Poco a poco la etnografía va decantando un interés por lo ‘común’. Desde luego, por el procomún (commons), con el Laboratorio del Procomún del Medialab al frente; pero también por la cultura de la colaboración y la cooperación, por la gestión común, por la auto-gestión. Aprovecho la relectura de unos textos de Ostrom para hacer una ‘note to self’, que dicen los ingleses – un recordatorio para un futuro análisis.

A propósito de lo que significa gestionar un commons

1. Todo procomún es una institución colectiva. Se soporta sobre un diseño robusto de principios institucionales:

“One of the truly important findings in the traditional commons research was the identification of design principles of robust, long-enduring, common-pool resource institutions. These principles are:

  • Clearly defined boundaries should be in place
  • Rules in use are well matched to local needs and conditions.
  • Individuals affected by these rules can usually participate in modifying the rules.
  • The right of community members to devise their own rules is respected by external authorities.
  • A system for self-monitoring members’ behavior has been established.
  • A graduated system of sanctions is available.
  • Community members have access to low-cost conflict-resolution mechanisms.
  • Nested enterprises – that is, appropriation, provision, monitoring and sanctioning, conflict resolution, and other governance activities – are organized in a nested structure with multiple layers of activities.”

(Hess, C. & E. Ostrom. 2006. Introduction: an overview of the knowledge commons. In Understanding knowledge as a commons: from theory to practice (eds) C. Hess & E. Ostrom. Cambridge, Mass.: The MIT Press, p. 7)

Conclusión: no hay commons que funcione si no hay mecanismos de control, de gestión de conflictos y de penalización.

2. Conviene distinguir hasta 5 tipos de derechos en la gestión de un procomún: “These are defined as:

Access: The right to enter a defined physical area and enjoy nonsubtractive benefits (for example, hike, canoe, enjoy nature);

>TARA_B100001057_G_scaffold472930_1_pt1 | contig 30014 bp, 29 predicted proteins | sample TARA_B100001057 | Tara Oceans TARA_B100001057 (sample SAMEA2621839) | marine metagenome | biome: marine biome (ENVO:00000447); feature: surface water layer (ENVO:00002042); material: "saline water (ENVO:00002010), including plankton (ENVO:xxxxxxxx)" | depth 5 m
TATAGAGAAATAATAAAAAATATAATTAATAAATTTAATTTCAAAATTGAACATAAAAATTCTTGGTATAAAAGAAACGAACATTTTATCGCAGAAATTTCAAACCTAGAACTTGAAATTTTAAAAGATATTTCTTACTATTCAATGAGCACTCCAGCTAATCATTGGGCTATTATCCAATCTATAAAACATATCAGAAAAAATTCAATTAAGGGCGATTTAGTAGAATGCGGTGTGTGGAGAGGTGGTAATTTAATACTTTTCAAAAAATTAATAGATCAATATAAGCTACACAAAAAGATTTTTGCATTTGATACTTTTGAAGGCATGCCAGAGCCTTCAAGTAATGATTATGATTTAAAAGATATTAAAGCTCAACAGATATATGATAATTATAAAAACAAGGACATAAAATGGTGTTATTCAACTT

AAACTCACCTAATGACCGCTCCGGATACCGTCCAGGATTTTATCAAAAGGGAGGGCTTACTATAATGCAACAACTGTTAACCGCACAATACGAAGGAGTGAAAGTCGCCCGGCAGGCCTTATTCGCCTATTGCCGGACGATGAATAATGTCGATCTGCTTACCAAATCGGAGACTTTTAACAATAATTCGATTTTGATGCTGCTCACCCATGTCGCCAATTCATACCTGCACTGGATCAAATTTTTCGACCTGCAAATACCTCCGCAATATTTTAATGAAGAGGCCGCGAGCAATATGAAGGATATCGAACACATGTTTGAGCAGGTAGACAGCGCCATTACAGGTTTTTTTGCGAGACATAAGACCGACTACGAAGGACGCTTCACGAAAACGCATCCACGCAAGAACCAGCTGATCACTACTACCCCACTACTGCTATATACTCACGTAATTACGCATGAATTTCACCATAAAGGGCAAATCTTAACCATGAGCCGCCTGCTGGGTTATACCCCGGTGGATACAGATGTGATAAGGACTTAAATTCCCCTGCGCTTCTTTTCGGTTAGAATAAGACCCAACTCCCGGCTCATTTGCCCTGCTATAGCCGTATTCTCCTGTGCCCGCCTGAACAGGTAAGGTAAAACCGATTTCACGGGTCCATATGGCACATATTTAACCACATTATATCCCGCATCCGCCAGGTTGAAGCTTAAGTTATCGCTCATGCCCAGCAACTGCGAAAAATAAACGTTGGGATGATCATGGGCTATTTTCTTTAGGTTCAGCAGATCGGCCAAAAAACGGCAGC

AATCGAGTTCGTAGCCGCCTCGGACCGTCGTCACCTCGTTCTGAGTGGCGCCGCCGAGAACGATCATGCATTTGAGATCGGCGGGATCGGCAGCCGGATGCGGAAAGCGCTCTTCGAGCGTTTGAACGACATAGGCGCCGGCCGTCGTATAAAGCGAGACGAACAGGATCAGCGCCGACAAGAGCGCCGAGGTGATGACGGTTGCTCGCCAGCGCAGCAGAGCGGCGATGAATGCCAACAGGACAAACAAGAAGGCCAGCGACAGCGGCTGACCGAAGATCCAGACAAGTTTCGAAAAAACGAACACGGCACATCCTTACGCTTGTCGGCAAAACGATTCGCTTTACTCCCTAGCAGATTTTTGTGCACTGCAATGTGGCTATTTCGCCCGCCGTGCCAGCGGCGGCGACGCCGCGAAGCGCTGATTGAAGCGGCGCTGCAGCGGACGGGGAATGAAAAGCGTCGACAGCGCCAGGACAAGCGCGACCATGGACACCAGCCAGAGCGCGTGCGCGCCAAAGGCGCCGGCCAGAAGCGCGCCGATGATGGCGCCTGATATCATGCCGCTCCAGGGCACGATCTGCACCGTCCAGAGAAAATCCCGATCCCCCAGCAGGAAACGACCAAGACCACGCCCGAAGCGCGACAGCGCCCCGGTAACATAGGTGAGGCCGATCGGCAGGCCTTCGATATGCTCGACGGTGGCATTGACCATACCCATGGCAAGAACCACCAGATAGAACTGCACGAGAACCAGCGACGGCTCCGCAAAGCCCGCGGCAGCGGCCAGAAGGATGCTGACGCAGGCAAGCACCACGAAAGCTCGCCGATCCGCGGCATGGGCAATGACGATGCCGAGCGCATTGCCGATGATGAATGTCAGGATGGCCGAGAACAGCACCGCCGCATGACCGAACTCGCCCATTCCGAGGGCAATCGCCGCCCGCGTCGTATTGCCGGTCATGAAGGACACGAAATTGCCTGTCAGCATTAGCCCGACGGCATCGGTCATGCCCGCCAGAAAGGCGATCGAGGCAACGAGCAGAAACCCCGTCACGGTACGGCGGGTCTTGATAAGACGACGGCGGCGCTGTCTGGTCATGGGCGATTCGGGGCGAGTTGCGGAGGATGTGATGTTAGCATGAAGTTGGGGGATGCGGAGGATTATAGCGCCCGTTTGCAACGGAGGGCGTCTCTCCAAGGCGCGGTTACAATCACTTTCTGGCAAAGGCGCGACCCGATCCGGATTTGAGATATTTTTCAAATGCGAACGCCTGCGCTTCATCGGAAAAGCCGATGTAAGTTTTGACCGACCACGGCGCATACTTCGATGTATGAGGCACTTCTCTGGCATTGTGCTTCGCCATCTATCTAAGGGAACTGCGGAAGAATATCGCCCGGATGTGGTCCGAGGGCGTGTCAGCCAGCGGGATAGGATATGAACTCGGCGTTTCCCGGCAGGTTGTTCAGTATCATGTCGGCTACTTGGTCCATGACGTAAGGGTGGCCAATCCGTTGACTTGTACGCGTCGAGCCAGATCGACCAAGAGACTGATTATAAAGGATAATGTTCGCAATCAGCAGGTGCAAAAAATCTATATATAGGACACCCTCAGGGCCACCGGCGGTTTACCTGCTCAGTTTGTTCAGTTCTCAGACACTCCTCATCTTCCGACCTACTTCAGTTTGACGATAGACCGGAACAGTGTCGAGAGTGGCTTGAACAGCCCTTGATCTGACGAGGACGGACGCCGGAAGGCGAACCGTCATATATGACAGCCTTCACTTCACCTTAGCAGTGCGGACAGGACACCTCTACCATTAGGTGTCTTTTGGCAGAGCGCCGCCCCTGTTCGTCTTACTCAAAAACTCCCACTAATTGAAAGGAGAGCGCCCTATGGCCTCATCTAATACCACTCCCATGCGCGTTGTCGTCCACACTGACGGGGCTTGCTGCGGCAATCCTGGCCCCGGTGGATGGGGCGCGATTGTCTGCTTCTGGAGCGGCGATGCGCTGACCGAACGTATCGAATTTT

Extraction: The right to obtain resource units or products of a resource system (for example, catch fish, divert water);

Management: The right to regulate internal use patterns and transform the resource by making improvements;

Exclusion: The right to determine who will have access rights and withdrawal rights, and how those rights may be transferred; and

Alienation: The right to sell or lease management and exclusion rights.”

“In this view private individuals, private associations or firms, and governments may hold well-defined rights to a resource that include or do not include all five of the rights defined above. This approach separates the question of whether a particular right is well defined from the questions of which rights are possessed and who possesses them. While not the conventional view of lawyers, analysis of resources can benefit from viewing these rights bundles as diverse forms of property rights.”

(Hess, C. & E. Ostrom. 2003. Ideas, artifacts, and facilities: information as a common-pool resource. Law and Contemporary Problems 66, 111-145. pp. 124-125)

Conclusión: el abanico de posibles modos de gestión (de accesos, explotación, enajenación, etc.) puede llegar a ser muy complejo, en la medida que distintos actores tengan distintos derechos, o incluso que los derechos de un mismo actor queden modificados según el momento, el lugar, la compañía, etc.

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May 2024